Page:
Warmest welcomes

You might have seen this when it went viral last week, but in case not, here’s the most incredibly touching welcome home I’ve ever seen:


It turns out that there are a spate of such “welcome home” videos, showing soldiers returning from the Middle East to rapturous receptions from their kids…


… and their dogs:


We could probably create reams of social / political / activist commentary about war, soldiers, politics, etc. in relation to videos like these. But I just wanted to post them because the emotions expressed are so raw, real and intense. They make my heart swell with emotion, every time.

12 responses to “Warmest welcomes”

  1. ScottyGee says:

    Fucking hell! Today was gonna be the day I didn’t wake up and cry!

  2. Andrew says:

    Good lord these are adorable.

    If I came home from the war, my cat would stretch for a second, lick itself and then go back to sleep.

  3. Rogan says:

    Thanks for collecting a few of these incredibly moving videos. Even the dog one (especially after seeing the other two) had me on the verge of tears.

  4. Marleyfan says:

    I wasn’t on the verge of tears, they were a flowin’.

  5. Dave says:

    I’m not gonna watch these at work because I’ll bawl like a babygrown-ass man who cries easily. I’d like to suggest, though, that our country needs to have a lot more soldier homecomings and a lot fewer tearful farewells.

  6. swells says:

    It almost seems–well, perhaps “mean” isn’t the word, but somewhat manipulative to have these intensely emotional moments happen for these two kids in public–in their classrooms, with cameras in their faces. They are such overwhelming moments that they feel private to me–would you want to have this reunion in the middle of your fourth grade class? The videos are incredibly dramatic and moving because they’re so real, but that’s exactly why I’d want a little privacy for them to process this clearly wrenching, yearned-for, and even regression-causing moment–so they could curl up like babies in their dads’ arms like they’ve been pretending they didn’t need to do the whole time they were gone.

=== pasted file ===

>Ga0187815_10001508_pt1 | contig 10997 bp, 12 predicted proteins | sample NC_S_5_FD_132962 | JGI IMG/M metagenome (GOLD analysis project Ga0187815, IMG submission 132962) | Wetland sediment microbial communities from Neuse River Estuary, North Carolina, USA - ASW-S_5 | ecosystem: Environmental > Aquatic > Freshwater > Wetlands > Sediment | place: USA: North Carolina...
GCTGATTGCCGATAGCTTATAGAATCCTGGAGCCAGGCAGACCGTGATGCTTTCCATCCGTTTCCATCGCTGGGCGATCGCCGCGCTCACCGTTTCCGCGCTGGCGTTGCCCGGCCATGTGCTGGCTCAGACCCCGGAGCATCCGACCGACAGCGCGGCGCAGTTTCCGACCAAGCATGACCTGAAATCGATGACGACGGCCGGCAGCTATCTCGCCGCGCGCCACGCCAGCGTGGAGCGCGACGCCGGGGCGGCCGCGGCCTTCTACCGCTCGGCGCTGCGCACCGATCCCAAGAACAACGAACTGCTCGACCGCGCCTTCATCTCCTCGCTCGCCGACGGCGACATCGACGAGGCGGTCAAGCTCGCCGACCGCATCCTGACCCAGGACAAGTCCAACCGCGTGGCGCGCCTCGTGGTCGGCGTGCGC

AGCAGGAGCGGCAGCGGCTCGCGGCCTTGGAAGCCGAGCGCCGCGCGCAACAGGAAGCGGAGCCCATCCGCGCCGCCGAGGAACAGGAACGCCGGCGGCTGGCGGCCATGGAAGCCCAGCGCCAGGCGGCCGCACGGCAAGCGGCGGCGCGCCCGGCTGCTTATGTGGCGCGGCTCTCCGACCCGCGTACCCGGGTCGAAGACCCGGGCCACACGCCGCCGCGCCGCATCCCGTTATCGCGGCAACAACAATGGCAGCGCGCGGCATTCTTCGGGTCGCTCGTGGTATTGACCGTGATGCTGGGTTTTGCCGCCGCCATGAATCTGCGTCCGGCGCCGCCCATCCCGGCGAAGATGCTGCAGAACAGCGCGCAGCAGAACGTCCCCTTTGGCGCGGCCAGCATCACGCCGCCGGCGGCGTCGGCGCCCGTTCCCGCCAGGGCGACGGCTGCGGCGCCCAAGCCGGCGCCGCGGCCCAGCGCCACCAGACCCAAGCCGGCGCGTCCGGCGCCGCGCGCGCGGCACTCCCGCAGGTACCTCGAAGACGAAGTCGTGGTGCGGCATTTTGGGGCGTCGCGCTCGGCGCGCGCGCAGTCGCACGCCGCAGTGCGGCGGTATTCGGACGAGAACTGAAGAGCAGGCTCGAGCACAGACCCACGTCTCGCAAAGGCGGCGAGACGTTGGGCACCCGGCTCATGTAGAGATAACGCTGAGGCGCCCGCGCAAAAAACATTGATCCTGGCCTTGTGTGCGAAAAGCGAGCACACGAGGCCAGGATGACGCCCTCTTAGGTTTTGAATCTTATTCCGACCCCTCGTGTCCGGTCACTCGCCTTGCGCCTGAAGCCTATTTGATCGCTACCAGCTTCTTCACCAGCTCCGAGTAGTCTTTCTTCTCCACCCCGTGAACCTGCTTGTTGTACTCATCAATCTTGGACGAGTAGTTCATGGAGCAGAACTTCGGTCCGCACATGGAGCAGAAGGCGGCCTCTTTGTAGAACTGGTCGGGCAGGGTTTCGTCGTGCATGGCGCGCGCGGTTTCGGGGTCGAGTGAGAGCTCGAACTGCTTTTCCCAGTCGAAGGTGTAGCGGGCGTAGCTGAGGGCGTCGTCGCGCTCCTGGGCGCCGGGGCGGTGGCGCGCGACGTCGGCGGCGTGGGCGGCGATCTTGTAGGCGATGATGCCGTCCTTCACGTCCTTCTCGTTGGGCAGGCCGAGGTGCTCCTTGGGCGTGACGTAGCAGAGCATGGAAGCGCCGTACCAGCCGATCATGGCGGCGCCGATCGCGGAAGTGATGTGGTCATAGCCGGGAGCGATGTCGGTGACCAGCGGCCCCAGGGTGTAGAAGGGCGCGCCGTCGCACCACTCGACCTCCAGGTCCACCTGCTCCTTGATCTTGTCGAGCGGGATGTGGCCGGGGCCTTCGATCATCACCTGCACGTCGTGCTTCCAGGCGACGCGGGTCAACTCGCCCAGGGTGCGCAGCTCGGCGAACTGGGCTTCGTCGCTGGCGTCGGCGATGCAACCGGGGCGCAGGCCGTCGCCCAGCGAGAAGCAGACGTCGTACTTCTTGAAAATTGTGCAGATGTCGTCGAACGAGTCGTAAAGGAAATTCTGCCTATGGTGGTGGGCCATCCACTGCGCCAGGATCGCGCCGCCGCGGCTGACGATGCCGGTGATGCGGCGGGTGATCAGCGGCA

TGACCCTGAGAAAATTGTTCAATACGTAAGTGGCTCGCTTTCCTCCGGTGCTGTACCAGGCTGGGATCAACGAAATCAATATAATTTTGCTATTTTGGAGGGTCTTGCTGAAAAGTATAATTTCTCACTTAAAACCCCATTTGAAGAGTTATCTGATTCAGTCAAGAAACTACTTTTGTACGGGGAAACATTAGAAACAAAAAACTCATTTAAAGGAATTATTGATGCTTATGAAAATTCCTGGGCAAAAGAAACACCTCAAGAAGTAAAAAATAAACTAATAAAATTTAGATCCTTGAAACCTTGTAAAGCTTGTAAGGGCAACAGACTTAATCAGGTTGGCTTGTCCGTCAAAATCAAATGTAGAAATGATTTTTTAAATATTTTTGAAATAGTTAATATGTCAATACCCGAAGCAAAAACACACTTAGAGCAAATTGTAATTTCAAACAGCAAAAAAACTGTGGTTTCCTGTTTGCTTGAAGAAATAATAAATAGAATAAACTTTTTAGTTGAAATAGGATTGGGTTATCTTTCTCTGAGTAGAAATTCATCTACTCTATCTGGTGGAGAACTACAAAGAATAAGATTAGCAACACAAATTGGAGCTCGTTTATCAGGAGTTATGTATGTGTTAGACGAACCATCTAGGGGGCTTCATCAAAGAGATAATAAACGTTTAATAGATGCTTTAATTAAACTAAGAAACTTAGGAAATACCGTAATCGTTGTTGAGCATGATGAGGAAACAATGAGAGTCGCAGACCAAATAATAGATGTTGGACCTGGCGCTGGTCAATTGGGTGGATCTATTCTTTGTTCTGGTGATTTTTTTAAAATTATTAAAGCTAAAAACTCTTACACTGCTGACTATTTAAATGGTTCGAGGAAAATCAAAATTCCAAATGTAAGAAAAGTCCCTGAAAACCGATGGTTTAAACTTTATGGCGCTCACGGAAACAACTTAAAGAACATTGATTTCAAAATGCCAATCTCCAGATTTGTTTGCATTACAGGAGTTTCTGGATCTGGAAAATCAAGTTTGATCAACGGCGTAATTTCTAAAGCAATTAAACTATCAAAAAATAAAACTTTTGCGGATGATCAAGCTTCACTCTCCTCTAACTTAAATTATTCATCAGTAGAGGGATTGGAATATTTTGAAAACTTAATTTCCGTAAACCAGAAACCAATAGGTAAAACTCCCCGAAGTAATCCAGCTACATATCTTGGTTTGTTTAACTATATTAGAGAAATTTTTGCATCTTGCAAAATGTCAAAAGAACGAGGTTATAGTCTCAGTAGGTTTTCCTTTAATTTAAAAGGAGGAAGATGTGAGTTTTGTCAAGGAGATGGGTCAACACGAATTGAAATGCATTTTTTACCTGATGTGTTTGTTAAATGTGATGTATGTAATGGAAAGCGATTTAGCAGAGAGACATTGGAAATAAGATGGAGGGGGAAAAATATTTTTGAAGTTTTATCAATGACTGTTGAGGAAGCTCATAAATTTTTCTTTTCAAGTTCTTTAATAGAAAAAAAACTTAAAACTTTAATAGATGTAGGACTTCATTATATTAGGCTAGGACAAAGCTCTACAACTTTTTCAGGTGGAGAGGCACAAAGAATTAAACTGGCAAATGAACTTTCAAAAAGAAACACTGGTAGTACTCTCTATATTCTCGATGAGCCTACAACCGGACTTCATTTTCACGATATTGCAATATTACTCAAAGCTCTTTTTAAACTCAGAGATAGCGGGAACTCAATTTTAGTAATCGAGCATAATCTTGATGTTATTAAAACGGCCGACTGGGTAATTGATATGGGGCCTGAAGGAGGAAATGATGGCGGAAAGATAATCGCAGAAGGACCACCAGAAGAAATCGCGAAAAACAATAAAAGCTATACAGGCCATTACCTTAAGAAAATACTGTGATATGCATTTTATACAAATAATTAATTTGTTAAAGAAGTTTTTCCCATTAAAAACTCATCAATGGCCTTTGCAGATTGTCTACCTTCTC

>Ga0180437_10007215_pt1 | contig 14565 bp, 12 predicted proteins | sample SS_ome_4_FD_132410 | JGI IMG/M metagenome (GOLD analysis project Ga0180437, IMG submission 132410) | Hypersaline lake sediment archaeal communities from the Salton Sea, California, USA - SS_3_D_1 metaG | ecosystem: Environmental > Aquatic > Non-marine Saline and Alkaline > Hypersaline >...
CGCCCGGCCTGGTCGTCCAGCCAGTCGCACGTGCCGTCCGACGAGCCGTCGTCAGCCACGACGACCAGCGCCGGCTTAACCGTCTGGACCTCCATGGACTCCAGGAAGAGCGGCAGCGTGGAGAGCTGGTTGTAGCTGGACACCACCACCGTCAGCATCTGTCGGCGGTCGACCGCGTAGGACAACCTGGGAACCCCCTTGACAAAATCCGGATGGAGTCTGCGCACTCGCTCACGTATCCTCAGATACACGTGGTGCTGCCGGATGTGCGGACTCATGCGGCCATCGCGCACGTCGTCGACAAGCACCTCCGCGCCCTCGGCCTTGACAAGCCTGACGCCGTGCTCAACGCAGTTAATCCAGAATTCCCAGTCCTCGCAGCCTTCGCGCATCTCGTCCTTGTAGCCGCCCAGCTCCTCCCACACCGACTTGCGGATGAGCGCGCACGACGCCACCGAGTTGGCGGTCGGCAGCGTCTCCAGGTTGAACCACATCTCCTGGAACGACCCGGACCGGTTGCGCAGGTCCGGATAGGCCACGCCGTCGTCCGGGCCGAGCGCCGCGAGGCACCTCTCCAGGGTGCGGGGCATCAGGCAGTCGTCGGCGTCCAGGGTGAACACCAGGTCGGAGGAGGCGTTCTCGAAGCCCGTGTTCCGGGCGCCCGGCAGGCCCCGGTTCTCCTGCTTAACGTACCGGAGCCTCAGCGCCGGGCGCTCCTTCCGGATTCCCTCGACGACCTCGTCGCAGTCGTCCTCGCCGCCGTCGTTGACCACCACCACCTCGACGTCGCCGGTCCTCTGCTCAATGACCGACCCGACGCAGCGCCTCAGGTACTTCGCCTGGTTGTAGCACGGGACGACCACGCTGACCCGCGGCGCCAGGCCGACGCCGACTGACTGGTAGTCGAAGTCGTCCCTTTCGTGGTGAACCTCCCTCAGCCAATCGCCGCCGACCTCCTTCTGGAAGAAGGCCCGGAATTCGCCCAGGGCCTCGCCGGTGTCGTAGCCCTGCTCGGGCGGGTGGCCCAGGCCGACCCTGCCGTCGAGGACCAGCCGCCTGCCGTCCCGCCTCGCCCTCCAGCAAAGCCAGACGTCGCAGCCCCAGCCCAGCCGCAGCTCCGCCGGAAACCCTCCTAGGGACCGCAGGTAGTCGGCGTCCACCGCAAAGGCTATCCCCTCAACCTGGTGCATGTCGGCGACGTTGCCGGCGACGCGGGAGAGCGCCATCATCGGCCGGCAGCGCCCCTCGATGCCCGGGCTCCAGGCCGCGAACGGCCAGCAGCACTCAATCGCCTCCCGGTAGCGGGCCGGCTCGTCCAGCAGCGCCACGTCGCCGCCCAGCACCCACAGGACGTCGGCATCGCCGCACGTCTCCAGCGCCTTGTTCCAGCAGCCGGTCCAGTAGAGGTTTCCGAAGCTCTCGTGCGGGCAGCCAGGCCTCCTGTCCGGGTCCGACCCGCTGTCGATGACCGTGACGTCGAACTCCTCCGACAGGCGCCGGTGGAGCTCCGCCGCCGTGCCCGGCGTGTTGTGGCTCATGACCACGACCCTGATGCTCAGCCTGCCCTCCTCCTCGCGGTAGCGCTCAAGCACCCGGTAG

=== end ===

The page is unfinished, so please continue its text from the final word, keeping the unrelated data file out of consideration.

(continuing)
That said, I’ve watched them over and over! Jeepers weepers! (The dog one is also adorable, but our dog reacts that way when we come in from taking out the trash, so . . . )

  7. Dave says:

    Okay, having watched these, I agree with swells about how manipulative they are. Setting aside the dog example, in both cases you’ve got a kid who’s obviously been set up by their parents and teachers, who have also brought camera crews along. In the second video, it’s clear that the rest of the kid’s classmates are in on it, too. Of course what comes through clearest is the genuine joy of child and parent as they’re reunited, and the genuine surprise on the part of the kid. But it’s really painful for me to watch the kids struggle with so many different emotions, and I suspect, as swells does, that part of what they’re feeling is an intense desire to be alone with their returned father and not the subject of a public/media spectacle. In their place, I would feel a degree of betrayal along with all the other intense emotions of the reunion. (I don’t mean this as a critique of this blog post — I just had a strong reaction to these videos that wasn’t just tearing up. They’re really complicated.)